Squash is the name given to a variety of different plants including zucchini, butternut squash, and more. Knowing how to store squash means you can always have some on hand for making recipes - summer squash during the summer months and winter squash the rest of the year.
It isn't usually eaten raw although fresh summer squash like zucchini and yellow squash can be. You can eat the skin, flesh, flowers, leaves, and seeds of squash, and use it in a wide variety of recipes.
I love cutting zucchini and yellow squash into matchstick shapes and sauteing them in olive oil and a little garlic as a side dish. As for winter squashes, how can you go wrong with homemade butternut squash soup, or ground beef stuffed acorn squash?
I love adding leftover roasted pumpkin to salads in the summer. The sweet flavor and crispy exterior complement literally any salad you're making!
What is Squash?
Squash is a fruit, botanically speaking, since it develops from a plant's flowers and has seeds if grown in ideal conditions. Flowers known as "squash blossoms" grow out of squash.
Squash comes in different varieties. Winter squash varieties which appear from early fall until late spring include acorn, Delicata, spaghetti squash, Hubbard, pumpkin, and butternut squash. Summer varieties which appear from June until September include yellow squash and zucchini.
Squash is ready for harvest once fully matured, which is around 80 to 110 days for winter squash or 60 days for summer squash. Most squash are colorful like fruit but with a savory or neutral flavor like vegetables. Pumpkin and butternut squash are high in natural sugars, hence their sweeter flavor.
Winter squash can be boiled, steamed, or roasted, and is great with olive oil or butter and herbs. It's nice in soups and also in salads. You can also stuff them.
Summer squash are good grilled, sauteed, or roasted. They can be spiralized to make a low-carb or keto version of noodles, or added to muffins and sweet breads.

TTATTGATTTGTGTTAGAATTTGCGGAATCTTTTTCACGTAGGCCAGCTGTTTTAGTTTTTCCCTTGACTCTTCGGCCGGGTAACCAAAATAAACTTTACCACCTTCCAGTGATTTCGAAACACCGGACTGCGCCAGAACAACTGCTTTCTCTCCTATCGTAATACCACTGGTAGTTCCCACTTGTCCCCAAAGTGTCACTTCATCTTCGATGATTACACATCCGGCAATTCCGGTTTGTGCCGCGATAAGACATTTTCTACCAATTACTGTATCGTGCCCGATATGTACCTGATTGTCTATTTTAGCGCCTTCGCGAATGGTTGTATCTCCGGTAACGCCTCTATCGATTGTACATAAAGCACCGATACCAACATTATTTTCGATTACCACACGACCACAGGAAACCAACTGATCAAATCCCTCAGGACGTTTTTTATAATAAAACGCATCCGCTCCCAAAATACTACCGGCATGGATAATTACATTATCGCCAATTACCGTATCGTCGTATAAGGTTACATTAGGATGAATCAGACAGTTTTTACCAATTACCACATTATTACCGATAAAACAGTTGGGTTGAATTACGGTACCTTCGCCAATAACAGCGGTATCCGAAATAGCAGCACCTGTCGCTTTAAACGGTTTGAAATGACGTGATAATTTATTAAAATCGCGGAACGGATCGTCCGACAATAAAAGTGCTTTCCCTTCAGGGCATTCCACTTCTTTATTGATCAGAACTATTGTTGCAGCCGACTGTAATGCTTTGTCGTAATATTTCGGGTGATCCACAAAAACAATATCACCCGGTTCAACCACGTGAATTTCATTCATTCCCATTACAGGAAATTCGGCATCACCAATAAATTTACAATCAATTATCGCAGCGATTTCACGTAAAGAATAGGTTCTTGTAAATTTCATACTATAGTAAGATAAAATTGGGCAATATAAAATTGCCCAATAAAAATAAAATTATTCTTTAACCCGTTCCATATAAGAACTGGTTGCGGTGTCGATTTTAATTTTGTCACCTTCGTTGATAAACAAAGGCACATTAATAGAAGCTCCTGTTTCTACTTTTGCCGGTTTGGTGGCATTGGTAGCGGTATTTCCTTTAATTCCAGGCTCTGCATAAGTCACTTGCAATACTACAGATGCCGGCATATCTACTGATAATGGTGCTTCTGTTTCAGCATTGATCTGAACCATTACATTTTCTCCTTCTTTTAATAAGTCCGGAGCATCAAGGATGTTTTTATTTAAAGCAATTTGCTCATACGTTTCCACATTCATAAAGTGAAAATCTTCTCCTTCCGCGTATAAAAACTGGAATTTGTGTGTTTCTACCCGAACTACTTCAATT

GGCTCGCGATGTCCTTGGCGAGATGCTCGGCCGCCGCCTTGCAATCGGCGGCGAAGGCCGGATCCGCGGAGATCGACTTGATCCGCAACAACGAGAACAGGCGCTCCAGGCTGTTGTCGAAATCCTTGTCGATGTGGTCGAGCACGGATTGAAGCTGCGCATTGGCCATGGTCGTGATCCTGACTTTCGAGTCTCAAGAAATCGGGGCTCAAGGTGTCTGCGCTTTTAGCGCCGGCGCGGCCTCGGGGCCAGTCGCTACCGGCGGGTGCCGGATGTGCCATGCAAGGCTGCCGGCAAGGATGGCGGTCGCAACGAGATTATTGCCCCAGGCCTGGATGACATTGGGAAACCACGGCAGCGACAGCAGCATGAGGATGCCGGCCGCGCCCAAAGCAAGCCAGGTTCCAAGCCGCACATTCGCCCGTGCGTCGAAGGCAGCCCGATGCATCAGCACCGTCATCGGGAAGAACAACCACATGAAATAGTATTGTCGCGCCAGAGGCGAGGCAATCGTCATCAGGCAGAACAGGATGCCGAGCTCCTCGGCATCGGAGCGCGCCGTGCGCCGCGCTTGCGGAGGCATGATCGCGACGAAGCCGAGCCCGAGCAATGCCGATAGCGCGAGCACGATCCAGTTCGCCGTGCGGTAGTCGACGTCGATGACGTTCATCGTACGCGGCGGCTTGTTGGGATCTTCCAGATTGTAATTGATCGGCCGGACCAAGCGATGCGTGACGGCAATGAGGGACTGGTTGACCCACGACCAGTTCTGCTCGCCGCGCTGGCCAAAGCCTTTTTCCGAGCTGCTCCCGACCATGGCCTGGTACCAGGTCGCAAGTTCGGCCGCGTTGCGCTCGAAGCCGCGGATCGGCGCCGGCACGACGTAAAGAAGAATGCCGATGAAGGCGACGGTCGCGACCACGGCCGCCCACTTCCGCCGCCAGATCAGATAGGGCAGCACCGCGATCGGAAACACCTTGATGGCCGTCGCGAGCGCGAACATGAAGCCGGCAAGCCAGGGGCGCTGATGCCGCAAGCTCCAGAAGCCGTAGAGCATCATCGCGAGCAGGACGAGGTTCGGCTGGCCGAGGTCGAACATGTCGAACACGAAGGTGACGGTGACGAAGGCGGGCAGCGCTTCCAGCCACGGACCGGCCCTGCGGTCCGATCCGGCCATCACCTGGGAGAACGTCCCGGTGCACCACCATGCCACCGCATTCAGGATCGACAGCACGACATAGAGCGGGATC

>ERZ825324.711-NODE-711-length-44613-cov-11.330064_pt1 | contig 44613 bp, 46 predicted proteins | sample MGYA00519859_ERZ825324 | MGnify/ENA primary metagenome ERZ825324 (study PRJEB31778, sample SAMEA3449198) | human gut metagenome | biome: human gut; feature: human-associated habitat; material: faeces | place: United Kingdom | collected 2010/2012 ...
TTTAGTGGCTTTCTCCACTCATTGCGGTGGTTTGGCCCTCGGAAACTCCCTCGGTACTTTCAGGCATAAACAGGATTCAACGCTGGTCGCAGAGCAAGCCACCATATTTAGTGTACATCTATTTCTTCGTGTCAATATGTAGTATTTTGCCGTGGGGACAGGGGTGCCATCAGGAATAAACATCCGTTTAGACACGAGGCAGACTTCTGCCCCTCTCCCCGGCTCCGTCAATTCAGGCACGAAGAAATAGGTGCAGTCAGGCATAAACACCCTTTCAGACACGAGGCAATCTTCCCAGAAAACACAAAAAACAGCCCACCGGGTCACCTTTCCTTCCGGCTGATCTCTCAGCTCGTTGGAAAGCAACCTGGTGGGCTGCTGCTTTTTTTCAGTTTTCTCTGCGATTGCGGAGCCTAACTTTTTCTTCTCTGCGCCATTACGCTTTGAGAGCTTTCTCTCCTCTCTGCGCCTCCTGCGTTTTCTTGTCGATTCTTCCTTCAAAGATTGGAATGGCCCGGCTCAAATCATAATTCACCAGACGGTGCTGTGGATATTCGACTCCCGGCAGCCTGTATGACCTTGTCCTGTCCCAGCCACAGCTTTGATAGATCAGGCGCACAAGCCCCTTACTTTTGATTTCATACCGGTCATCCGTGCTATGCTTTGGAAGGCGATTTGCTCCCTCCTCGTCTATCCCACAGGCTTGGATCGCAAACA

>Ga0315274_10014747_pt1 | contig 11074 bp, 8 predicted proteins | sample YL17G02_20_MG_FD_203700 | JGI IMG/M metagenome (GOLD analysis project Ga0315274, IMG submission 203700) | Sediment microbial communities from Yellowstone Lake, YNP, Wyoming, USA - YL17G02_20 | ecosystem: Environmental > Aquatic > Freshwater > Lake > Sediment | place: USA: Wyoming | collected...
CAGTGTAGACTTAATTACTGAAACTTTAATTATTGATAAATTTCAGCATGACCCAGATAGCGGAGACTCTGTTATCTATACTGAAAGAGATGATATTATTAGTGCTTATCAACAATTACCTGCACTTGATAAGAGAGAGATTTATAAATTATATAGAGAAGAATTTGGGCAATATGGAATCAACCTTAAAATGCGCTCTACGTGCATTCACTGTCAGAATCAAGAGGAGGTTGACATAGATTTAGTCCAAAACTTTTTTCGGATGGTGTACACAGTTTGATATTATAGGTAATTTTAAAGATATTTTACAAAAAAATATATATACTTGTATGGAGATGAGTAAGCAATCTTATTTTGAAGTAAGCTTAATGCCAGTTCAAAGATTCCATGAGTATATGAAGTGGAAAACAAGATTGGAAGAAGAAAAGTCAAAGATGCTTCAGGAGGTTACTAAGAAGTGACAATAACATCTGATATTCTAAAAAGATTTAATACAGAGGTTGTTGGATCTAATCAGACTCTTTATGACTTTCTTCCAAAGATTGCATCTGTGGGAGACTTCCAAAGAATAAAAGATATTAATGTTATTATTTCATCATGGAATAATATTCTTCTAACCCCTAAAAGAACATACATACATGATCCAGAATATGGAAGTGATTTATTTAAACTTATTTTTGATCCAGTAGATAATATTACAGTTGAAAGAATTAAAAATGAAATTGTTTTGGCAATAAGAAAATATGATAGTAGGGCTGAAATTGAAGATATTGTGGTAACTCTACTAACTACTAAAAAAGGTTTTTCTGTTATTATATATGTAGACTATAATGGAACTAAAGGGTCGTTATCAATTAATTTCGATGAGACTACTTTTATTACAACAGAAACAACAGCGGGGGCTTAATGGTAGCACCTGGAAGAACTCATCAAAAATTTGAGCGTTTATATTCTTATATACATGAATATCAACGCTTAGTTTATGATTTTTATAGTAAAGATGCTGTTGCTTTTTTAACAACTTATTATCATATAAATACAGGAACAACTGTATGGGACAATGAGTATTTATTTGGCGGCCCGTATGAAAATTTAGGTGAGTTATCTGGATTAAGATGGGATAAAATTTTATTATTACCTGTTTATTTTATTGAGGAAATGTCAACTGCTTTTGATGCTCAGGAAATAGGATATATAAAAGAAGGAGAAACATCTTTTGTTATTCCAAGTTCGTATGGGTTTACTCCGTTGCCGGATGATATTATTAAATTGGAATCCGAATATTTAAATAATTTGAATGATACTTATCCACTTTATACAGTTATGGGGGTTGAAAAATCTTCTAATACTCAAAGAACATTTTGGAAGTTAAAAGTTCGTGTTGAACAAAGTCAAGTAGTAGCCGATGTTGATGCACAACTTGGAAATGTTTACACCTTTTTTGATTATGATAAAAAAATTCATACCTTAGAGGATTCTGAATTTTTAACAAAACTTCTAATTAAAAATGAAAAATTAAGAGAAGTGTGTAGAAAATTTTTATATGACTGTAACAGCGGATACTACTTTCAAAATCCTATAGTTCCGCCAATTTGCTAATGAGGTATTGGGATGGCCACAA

Every kind of squash is healthy. Summer squash is rich in Vitamins B and C, while winter squash usually contains Vitamin A, fiber, and potassium. So you can indulge in this delicious vegetable (well, technically fruit) whenever you want something that's both tasty and flavorful.
How to Choose the Best Squash
Regardless of the type of squash type you want to buy, there are some handy tips that apply to them all. Look for squash that's a uniform color all over and which is firm in texture rather than squishy. Fresh squash should feel heavy for its size and be free from soft spots and blemishes.
Winter varieties are considered to be mature fruit when you can't scratch the skin of the squash with a fingernail, but if it's shiny and bright and you can scratch a mark, it's unripe.
Summer squash is considered mature when the skin is glossy and you can make a mark with a fingernail. If you can't then it's way beyond its prime.
The stem should be dry, matte (not shiny), and a beige color. Don't buy squash that has very rough, hard skin because this can indicate a nutrient deficiency or pest damage while it was growing.
How to Store Squash
Different types of squash need different storage conditions, but you can break the varieties down into summer and winter varieties since each kind has different storage requirements.
Storing Winter Squash:
- For long-term storage, you need to "cure" winter squash, which means letting it sit somewhere warm for 2 weeks with good ventilation.